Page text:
Tue, Jan 24, 2023 11:19 AM
By Jackie Mitchell | Ballotpedia via The Center Square, The Center Square
On Feb. 14, Seattle voters will decide on Initiative 135, an initiative to create the Seattle Social Housing Developer, a public development authority to own, develop, and maintain what the initiative describes as social housing.
According to Initiative 135, this housing would provide publicly financed apartments that are “removed from market forces and speculation” and built “with the express aim of housing people equitably and affordably … to remain affordable in perpetuity.”
Under Initiative 135, the public developer’s housing units would be available to those with a mix of income ranges from 0% to 120% of the area median income (which was $120,907 as of 2022). Rent prices would be limited to 30% of household income. Applications would not include prior rental references, co-signers, background checks, or application fees. Tenants would be selected using a lottery-based system.
As a public corporation, the Seattle Social Housing Developer would be allowed to issue bonds, receive federal funds and grants, receive private funds, and collect revenue for services.
House Our Neighbors! (HON), also known as Yes on I-135, is sponsoring the initiative. House our Neighbors needed to submit 26,520 valid signatures to qualify for the ballot. The group submitted 27,220 valid signatures.
HON stated, “Social Housing is publicly owned forever, permanently affordable, and creates cross-class communities and resident leadership. In countries around the world, such as Singapore, Austria, France, Uruguay and Canada, housing is a public good. Unlike in the United States, governments, not the private sector, are directing the housing market. By creating a community-controlled Social Housing Developer to buy and build housing that will be available to those across the income spectrum, Seattle will have another critical tool to address the suffering, displacement, and inequity that defines our housing landscape. We can create a Seattle not just for those with generational wealth and high incomes, but where ALL can live and thrive.”
The measure has received endorsements from State Sens. Joe Nguyen (D) and Rebecca Saldana (D) and State Reps. Frank Chopp (D) and Nicole Macri (D). It is also endorsed by the Green Party of Seattle and the Working Families Party of Washington.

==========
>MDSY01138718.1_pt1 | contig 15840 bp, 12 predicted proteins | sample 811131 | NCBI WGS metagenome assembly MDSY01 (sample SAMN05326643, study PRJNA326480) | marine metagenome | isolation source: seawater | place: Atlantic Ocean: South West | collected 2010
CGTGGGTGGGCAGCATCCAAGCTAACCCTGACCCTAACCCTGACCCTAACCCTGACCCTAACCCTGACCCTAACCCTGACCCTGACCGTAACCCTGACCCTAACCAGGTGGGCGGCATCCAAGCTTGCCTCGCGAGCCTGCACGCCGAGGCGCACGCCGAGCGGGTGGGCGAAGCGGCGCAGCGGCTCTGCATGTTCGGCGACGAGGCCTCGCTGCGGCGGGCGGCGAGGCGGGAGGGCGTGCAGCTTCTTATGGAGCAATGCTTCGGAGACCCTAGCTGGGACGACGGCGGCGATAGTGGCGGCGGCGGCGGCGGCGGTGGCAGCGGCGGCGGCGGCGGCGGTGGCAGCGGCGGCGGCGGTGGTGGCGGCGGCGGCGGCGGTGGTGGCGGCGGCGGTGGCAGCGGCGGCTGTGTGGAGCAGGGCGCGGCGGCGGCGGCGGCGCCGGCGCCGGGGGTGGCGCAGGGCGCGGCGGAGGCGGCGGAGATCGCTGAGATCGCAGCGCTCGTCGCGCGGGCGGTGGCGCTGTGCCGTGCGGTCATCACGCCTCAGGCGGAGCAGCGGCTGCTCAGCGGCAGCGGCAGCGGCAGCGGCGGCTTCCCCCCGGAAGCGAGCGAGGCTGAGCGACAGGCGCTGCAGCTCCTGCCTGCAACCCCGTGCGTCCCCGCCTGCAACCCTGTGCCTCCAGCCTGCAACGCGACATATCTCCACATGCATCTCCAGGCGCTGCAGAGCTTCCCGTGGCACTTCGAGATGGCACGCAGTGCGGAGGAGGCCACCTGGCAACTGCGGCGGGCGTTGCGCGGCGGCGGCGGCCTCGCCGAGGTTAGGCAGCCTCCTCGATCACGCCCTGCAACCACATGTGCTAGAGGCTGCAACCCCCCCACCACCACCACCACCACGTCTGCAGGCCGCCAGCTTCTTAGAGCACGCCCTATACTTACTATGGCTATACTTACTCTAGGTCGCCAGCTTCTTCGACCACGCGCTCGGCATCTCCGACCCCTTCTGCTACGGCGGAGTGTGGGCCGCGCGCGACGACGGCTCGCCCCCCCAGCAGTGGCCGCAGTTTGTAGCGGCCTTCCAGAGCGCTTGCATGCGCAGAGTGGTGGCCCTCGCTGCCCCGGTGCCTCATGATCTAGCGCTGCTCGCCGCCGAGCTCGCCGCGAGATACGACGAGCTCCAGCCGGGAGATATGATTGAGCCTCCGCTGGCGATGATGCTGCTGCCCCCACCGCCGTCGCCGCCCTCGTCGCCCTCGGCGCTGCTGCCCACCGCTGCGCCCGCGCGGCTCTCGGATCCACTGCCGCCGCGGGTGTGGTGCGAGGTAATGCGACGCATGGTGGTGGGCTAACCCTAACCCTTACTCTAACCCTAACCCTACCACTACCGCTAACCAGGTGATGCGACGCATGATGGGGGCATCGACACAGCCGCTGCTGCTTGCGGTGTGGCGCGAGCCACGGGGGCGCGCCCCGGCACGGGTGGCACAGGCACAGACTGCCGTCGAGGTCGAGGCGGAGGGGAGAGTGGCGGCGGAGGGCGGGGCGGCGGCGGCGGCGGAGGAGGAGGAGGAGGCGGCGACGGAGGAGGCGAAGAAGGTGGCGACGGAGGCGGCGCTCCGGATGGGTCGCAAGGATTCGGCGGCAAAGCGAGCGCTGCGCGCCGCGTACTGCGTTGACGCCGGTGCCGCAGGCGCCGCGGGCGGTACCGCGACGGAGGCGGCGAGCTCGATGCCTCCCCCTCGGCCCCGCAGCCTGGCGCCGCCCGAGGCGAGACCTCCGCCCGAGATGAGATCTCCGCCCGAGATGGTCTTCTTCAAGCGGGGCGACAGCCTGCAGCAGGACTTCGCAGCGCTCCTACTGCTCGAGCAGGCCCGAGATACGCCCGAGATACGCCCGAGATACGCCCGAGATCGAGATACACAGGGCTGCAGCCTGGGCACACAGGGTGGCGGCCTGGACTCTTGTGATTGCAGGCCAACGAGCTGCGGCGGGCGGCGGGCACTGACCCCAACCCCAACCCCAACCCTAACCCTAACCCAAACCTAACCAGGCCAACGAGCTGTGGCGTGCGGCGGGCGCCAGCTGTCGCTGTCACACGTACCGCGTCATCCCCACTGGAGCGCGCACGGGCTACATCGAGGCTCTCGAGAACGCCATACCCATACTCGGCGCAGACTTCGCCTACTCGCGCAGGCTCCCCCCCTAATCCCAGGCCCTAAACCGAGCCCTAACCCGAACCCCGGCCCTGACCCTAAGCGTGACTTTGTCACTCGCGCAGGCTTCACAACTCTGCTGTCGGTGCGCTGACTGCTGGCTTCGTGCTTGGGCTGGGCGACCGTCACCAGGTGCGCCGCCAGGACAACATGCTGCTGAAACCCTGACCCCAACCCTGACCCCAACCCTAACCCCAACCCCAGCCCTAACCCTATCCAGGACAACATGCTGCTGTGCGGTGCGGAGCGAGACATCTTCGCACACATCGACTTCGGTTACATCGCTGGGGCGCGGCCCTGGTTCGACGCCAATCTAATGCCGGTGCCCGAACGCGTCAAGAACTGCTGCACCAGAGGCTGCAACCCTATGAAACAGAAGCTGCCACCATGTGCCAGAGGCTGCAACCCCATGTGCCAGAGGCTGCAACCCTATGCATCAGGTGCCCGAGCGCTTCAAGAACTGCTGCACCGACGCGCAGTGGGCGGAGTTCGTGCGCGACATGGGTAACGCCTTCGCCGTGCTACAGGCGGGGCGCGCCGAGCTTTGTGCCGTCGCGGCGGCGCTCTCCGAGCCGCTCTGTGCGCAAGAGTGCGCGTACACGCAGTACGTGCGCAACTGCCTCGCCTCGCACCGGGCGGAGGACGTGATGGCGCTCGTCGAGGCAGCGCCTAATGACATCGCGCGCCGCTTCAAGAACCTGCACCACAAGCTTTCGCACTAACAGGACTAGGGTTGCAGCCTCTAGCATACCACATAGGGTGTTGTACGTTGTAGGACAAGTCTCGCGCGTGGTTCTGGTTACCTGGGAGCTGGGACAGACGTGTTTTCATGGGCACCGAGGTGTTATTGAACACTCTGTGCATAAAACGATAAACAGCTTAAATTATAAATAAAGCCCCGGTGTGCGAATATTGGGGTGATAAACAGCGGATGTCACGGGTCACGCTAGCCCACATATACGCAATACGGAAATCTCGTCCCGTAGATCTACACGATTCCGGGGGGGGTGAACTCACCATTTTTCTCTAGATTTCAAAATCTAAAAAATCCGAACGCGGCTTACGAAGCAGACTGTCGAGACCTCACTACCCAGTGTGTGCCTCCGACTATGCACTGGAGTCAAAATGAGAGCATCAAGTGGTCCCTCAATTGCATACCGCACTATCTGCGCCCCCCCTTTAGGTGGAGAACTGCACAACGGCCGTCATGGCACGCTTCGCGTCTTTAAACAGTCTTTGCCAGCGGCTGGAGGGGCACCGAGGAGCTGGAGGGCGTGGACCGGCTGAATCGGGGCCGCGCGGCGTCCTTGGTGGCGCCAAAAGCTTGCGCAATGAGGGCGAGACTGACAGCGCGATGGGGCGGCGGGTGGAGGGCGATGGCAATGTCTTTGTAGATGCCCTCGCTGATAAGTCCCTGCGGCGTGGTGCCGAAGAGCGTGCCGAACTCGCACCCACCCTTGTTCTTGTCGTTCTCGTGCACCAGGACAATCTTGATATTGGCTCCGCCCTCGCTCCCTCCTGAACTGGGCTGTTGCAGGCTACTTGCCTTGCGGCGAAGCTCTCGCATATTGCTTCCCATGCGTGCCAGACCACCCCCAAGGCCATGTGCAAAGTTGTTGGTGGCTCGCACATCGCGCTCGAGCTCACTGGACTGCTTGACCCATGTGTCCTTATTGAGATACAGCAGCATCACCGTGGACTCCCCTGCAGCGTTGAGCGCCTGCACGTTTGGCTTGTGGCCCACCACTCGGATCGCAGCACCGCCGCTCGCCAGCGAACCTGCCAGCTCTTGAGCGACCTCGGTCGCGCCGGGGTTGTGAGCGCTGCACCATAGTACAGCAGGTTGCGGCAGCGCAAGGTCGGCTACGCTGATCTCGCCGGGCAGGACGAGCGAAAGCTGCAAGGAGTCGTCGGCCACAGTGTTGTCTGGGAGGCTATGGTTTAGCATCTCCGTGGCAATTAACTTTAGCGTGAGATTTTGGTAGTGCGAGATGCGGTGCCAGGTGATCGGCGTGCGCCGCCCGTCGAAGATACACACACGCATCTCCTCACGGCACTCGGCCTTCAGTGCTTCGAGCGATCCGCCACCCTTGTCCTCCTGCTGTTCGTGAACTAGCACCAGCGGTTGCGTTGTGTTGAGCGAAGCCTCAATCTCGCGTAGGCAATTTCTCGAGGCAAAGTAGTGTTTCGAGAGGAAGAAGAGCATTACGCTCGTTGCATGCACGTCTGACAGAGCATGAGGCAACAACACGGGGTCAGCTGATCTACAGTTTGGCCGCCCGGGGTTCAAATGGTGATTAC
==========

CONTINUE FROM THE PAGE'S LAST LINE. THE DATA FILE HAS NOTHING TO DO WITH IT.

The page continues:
The Housing Development Consortium, a non-profit organization based in Seattle with a mission to “build, sustain, and inspire a diverse network committed to producing, preserving, and increasing equitable access to affordable homes” released a statement on Initiative 135, writing, “The primary constraint on our ability to scale proven affordable housing models is the limited public resources available to fund affordable housing. … we are concerned [the initiative] distracts funds and energy away from what our community should be focusing on – scaling up affordable housing for low-income people. We do not need another government entity to build housing when there are already insufficient resources to fund existing entities. … The proposed new public development authority (PDA) would not have the authority to impose taxes on its own, so the funds necessary to set up the additional citywide PDA would likely draw from existing affordable housing funding that could otherwise be dedicated to creating homes for our lowest-income neighbors.”
Currently, the Seattle Housing Authority, an independent public corporation, provides low-income housing and rental assistance to 17,945 households. The SHA owns and operates 8,530 apartments and single-family homes in Seattle. Eighty-five percent of SHA housing serves households with incomes at or below 30% of the area median income (about $36,270). Funding for the Seattle Housing Authority comes from the U.S. Department of Housing and Urban Development (HUD), rent revenue, and public and private grants. The Social Housing Developer would not replace the Seattle Housing Authority.
Mail ballots must be postmarked no later than February 14 or returned to a ballot drop box by 8 p.m. on February 14. In Washington, individuals who prefer to vote in person rather than by mail may do so at voting centers, which are open during business hours for 18 days prior to the election. Washington allows for same-day voter registration.